When we work with our clients, both in the public and private sector, there’s nothing more satisfying than being part of ensuring a project is successful. Through good quality assurance practices, projects have a better chance of delivering on time, on budget. While we incorporate methodologies that are best practice internationally, we also keep an eye on how QA is being rolled out in other countries, often taking learnings into our own work.
We recently read a fascinating article from IT News Australia, about the role that quality assurance played in improving project efficiency and delivery in New South Wales. The successes there exemplify just how important a QA function is within a project governance framework.
Challenges with IT projects blowing out in NSW
IT News reported that the NSW government’s ICT projects were consistently over spending leading up to 2016, with a ‘series of costly overruns on big IT projects’. Implementation of platforms such as student management systems – often highly complex in nature, were demanding significant excess in budget leading up to the NSW government addressing the problem directly.
Building a framework of assurance
These overruns triggered the establishment of a dedicated ‘ICT and digital assurance unit’ by NSW, which included a ‘strict new IT assurance framework’ through which to conduct reviews of government initiatives within the digital space.
Requirements for assurance are determined by strict criteria, with projects valued at more than $5 million or considered of significant importance or concern requiring assurance under the new framework.
The framework and unit are responsible for signing off ICT projects that fall within this criteria, as well as checking in throughout the life of the project to conduct a ‘health check’ (sound familiar?).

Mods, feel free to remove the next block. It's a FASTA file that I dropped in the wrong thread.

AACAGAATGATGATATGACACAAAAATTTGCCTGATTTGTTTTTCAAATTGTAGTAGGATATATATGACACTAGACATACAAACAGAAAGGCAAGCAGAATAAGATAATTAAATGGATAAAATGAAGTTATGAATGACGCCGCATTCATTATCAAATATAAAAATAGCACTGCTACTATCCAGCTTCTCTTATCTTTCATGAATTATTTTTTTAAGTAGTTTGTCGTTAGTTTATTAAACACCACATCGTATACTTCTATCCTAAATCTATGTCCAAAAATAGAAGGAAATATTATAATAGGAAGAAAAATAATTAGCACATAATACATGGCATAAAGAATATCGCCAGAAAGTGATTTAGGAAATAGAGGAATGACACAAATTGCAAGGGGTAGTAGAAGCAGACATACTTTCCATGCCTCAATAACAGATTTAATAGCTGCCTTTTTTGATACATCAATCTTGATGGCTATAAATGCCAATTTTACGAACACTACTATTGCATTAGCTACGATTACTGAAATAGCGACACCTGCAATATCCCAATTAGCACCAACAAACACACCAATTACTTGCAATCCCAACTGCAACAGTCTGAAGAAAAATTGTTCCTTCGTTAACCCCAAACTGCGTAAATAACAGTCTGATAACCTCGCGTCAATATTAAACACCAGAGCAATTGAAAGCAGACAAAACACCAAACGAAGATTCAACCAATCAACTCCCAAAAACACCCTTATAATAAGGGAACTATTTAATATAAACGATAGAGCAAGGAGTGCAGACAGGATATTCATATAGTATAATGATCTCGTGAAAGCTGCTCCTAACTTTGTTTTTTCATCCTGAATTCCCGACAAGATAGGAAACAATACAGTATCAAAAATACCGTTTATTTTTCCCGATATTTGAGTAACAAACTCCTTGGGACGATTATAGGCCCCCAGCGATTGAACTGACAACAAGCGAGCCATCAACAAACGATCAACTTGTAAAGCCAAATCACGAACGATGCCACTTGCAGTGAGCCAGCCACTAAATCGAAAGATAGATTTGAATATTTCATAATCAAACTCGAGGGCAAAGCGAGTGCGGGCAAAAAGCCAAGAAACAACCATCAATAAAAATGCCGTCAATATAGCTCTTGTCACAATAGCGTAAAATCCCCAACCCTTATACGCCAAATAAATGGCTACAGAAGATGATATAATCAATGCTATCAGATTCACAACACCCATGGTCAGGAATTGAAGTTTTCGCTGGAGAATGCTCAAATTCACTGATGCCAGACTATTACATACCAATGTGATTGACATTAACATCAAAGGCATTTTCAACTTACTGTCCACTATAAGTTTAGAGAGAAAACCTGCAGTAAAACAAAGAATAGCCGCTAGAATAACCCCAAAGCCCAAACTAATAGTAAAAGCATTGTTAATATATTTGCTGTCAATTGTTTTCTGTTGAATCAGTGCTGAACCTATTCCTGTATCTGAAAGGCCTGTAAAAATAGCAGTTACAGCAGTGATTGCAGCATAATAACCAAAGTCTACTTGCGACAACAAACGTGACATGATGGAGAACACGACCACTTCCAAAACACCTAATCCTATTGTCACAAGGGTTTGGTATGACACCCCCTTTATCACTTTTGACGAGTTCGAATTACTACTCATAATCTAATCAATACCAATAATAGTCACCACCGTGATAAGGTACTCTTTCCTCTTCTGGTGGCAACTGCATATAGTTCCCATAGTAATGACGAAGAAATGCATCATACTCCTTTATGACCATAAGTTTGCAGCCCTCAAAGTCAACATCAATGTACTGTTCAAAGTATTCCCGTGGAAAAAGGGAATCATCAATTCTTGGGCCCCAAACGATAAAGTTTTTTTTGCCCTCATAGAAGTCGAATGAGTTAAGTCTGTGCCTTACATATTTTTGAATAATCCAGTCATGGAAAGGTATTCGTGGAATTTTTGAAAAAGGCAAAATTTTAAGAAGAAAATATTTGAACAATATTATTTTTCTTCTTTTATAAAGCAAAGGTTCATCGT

Reduction in size of budget overruns
The result of this initiative by the NSW government has been massive in the following 3-4 years after its introduction. A reported 93% reduction in the amount of project budget blowouts paints a compelling picture – something that as QA experts we aren’t surprised to see but nonetheless satisfied to read! The review also points out there has been no significant budget overage in projects.
Shorter, more efficient projects
Along with getting excess spending under control, the assurance framework has also worked to keep the size of projects down as well, with an average project cost in the state reducing by 55%.
The report also raises another win for the initiative – projects are 17.5% shorter than pre-2017, meaning that the solutions delivered have less chance of ‘becoming obsolete during a project’s lifetime’. Analytics and insights senior manager Barnaby Waights commented that projects are also now ‘less risky’, given they are often broken up into smaller more manageable chunks that can be monitored.
The importance of a project ‘health check’
This result from the NSW government following the introduction of the new assurance unit and accompanying framework reinforces the importance of not only a good set of practices at the start of a project, but states a fairly clear case for why ongoing QA to manage the health of the project is also critical.
How can these learnings be applied to New Zealand?
In New Zealand, the mechanism to deliver assurance services is more fragmented. Treasury’s Investment Management & Asset Performance (IMAP) team focuses on improving the effectiveness of investment management, and DIA’s Government Chief Digital Officer (GCDO) is responsible for system assurance of state sector digital. Through Gateway reviews and other assurance functions, the government can have a view on the effectiveness of project delivery within government agencies.
Even though we don’t have a single entity responsible for assurance in the way the NSW State Government does, we can still apply the learnings from NSW’s successes.
Breaking projects down into smaller, frequently delivering increments, and creating a less risky delivery approach are commonly understood mechanisms to increase success. But they’re hard to implement when your stakeholders want the next “big thing” or you’re under pressure to “just get going”. We believe that the insights like those covered by IT News reinforce the case for having a baseline IQA review for any significant project in both public and private sector organisations. The introduction of such requirements can save an organisation (and the taxpayer or its shareholders) from making a costly mistake at the beginning.
IQANZ works with many government agencies in much the same way as the digital assurance unit – we draw upon a depth of knowledge, experience and globally-recognised leading project methodologies to help our clients’ projects succeed.